Sunday, December 16, 2012

"Good Junk"

Ed Kovacs has worked for many years as a private security contractor deploying to challenging locations worldwide. He is a member of AFIO, Association for Intelligence Officers, the International Thriller Writers organization, and the Mystery Writers of America.

His novels include Storm Damage and its recently released follow-up, Good Junk.

Kovacs applied the Page 69 Test to Good Junk and reported the following:
From page 69:
In the lounge, when Honey brought up his name, we were met by a roomful of very unfriendly stares, firmly establishing that Decon wasn’t the most popular guy in the mini-mall. A beefy guy told us Decon slept in a crypt at Greenwood Cemetery. I chalked that up to drunken bar talk, although it did remind me of the Jefferson brothers’ contention that Decon hung out in cemeteries. Shrugging at each other, Honey and I moved on.

To me the drinking establishments felt interchangeable; slightly seedy workingman’s joints with darts, video gaming, and pool tables. Lots of tattoos, trash talk, drug dealing, low energy, and way too many quarrelsome drunks.

I lit a mini cigarillo as Honey and I stepped back out into the sultry night, heat still radiating from the crumbling parking-lot pavement.

“I wouldn’t be surprised if he lives within walking distance,” I said, looking over to the buildings on the other side of Interstate 10, no more than a few hundred yards away. “I don’t buy that he sleeps in cemeteries in New Orleans but drinks every night out here in Metairie.”

“Then let’s take a walk,” said Honey.

We circled around behind the mini-mall, surprised to see two more watering holes in a gravelly parking lot.

Different bars, same story. We soon found ourselves strolling into a so-so neighborhood of apartment buildings and multifamily dwellings.

“Check out those neon lights up ahead. Does that look like what I think it is?” Honey asked.

“Yep. Another bar. Wonder what the car insurance rates are in this neighborhood?”

We picked up the pace a bit, and Honey took my hand. “Is there something you want to tell me?”

I stiffened. Damn, does she know I pinched the laptop? How could she? I searched her eyes for a clue. “Possibly.”

She looked at me, waiting, then said, “Kind of strange, you coming out of Breaux’s bathroom. Wearing your backpack.”
Well, it seems we have my tough-guy hero, Cliff St. James, and his NOPD homicide detective partner, Honey, actively trying to run down a suspect on this page, so the plot is moving, and that’s a good thing.

A key clue to locating the suspect is given out in the first graph, but St. James doesn’t jump on it. St. James is far from perfect. He misses things, makes false assumptions, takes unwise risks that cause problems. I write him to be tough but soulful, and painfully human. Later, he will remember the cemetery clue and that will lead him to his prey. I find reading thrillers with heroes who never screw up to be one-dimensional.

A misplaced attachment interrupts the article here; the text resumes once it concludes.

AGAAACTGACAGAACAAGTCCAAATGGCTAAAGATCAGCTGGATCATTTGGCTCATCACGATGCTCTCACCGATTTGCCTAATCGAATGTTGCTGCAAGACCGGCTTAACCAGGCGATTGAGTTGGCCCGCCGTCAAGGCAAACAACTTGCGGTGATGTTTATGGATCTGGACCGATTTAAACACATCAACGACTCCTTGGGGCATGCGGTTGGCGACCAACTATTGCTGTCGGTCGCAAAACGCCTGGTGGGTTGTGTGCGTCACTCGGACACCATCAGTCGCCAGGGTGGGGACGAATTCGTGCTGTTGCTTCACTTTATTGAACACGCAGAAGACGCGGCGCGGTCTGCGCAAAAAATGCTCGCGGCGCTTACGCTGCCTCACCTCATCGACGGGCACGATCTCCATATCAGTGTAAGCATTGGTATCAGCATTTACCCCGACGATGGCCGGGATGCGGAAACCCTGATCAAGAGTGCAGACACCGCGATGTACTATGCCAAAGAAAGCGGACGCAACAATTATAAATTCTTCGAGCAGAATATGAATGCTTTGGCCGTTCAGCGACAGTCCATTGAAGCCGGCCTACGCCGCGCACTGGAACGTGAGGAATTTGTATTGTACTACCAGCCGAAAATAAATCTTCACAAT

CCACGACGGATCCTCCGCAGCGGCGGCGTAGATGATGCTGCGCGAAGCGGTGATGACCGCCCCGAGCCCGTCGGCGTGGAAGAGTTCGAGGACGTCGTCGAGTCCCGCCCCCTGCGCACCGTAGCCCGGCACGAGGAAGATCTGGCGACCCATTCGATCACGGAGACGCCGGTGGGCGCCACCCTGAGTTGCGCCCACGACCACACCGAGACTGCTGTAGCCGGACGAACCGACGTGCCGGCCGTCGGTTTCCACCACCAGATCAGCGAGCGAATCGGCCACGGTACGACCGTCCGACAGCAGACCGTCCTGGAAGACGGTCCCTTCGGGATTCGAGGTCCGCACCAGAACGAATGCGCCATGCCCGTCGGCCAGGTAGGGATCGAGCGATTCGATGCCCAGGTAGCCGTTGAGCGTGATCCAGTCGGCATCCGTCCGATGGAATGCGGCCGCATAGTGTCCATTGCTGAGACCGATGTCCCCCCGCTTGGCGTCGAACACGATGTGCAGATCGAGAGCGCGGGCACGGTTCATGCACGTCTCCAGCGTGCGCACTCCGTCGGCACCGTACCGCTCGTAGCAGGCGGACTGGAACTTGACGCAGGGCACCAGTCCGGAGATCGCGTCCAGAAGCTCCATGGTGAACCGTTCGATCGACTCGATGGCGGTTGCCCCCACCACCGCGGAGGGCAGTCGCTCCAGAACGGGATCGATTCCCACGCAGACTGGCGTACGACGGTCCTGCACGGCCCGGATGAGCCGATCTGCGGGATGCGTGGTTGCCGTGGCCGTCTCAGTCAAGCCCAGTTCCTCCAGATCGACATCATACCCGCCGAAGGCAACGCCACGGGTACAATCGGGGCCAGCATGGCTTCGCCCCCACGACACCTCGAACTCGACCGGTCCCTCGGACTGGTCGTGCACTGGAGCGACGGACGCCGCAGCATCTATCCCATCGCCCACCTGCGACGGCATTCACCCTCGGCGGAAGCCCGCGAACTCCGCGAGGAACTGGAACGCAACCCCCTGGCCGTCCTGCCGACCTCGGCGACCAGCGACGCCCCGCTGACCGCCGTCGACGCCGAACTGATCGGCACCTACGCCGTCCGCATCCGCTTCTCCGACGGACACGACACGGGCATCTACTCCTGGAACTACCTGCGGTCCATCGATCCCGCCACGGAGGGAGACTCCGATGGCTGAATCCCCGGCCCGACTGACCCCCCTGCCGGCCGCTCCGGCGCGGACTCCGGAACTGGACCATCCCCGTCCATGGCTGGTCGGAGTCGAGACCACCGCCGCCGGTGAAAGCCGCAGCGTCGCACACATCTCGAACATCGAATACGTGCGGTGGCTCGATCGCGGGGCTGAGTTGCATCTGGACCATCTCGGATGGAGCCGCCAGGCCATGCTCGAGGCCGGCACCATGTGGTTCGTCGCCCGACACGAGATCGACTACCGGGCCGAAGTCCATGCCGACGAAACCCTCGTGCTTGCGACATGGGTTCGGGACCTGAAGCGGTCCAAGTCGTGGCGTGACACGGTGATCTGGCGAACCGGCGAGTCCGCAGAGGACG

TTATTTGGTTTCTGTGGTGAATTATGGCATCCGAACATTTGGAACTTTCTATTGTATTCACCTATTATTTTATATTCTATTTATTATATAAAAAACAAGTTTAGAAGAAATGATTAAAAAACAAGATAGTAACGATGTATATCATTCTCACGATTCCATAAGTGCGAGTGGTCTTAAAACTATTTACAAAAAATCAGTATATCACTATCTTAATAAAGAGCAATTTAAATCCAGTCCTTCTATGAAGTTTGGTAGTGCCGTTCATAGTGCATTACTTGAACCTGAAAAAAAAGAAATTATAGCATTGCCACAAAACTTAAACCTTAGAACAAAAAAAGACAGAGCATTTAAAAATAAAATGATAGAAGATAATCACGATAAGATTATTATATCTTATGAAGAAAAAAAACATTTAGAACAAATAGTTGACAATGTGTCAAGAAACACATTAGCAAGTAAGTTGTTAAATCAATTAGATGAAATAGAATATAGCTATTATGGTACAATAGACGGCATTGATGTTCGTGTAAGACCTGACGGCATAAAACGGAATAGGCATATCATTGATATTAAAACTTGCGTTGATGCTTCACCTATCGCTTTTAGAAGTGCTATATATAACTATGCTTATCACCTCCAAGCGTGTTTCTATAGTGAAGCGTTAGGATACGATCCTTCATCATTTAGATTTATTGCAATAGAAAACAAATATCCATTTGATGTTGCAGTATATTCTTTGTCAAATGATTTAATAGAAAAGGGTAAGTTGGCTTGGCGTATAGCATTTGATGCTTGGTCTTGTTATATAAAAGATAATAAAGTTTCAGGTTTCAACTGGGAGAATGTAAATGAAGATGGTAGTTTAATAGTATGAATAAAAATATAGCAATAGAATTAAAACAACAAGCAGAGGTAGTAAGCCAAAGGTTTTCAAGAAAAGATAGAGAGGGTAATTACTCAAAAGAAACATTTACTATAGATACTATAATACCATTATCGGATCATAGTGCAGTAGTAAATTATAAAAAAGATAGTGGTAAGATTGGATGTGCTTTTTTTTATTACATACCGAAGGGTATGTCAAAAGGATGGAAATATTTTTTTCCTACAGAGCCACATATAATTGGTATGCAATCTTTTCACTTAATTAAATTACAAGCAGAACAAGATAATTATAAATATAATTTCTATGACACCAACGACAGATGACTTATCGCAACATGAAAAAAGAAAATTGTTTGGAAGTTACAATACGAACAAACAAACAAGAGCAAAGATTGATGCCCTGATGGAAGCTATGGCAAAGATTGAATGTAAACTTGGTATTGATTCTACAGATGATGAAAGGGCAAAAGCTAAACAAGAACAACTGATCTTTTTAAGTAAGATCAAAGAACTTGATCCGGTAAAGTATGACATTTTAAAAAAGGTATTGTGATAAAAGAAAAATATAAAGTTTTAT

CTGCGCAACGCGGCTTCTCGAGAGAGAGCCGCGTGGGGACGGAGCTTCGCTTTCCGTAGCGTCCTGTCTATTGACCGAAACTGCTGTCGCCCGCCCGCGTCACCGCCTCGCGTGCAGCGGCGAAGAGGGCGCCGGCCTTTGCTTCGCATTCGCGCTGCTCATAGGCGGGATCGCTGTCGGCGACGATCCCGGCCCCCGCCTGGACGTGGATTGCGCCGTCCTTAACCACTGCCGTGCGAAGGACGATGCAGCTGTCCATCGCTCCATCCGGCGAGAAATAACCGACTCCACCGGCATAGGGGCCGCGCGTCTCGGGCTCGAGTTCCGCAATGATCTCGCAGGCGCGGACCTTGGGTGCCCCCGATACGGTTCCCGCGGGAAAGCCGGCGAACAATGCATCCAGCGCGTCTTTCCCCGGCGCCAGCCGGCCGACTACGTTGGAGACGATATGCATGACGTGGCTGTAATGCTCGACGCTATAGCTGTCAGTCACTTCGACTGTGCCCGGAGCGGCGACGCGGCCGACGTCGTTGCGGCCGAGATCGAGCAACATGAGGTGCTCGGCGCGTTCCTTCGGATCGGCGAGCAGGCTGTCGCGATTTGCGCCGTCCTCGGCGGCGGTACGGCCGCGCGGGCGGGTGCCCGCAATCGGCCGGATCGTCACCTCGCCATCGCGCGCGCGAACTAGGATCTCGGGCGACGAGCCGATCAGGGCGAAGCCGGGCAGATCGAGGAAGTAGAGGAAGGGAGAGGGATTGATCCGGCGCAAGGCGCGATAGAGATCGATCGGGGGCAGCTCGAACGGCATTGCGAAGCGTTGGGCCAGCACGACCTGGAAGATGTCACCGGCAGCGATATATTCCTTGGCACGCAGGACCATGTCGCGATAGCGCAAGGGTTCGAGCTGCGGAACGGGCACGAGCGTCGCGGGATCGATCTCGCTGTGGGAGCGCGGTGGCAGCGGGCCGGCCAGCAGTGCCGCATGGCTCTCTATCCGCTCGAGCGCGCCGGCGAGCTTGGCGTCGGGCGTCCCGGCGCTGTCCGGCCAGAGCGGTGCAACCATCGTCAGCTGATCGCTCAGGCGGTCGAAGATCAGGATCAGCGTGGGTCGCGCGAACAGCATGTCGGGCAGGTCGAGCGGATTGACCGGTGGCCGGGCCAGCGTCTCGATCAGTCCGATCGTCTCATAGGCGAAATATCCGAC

The setting is an area in Greater New Orleans heavily populated with seedy bars. Perfect for the gritty tone of my NOLA set novels: “…crumbling parking-lot pavement…”; “…quarrelsome drunks…”; “…trash talk, drug dealing…” We’re in New Orleans, for sure!

In the last graphs, Honey gently, indirectly confronts St. James about an outrageous breech of police procedure he had earlier committed—and neglected to tell her about. This tells us a lot about Honey. First, it reinforces that she’s sharp; she’s no pushover. Second, it lets us know she has covered for St. James with the FBI. Here’s the subtext: she’s letting him know that she has his back, she’s giving him room to operate, but he should keep her informed.

So we have reinforcement of the gritty tone and setting, some plot development and clues, and character development through sub-text. Not bad.

There’s nothing on page 69 that hints at what the book is really about: St. James having to confront his guilt and come to terms with his use of violence, including lethal force. I can accept heroes in a thriller series who don’t think twice about killing human beings. In some series the hero never does think twice. But I wanted St. James to have to deal with it in at least one of my books, and it turned out that book was Good Junk. Publishers Weekly gave me a starred, boxed review, so hopefully I’m doing something right.
Learn more about the book and author at Ed Kovacs's website.

My Book, The Movie: Storm Damage.

The Page 69 Test: Storm Damage.

Writers Read: Ed Kovacs (December 2011).

Writers Read: Ed Kovacs (December 2012).

--Marshal Zeringue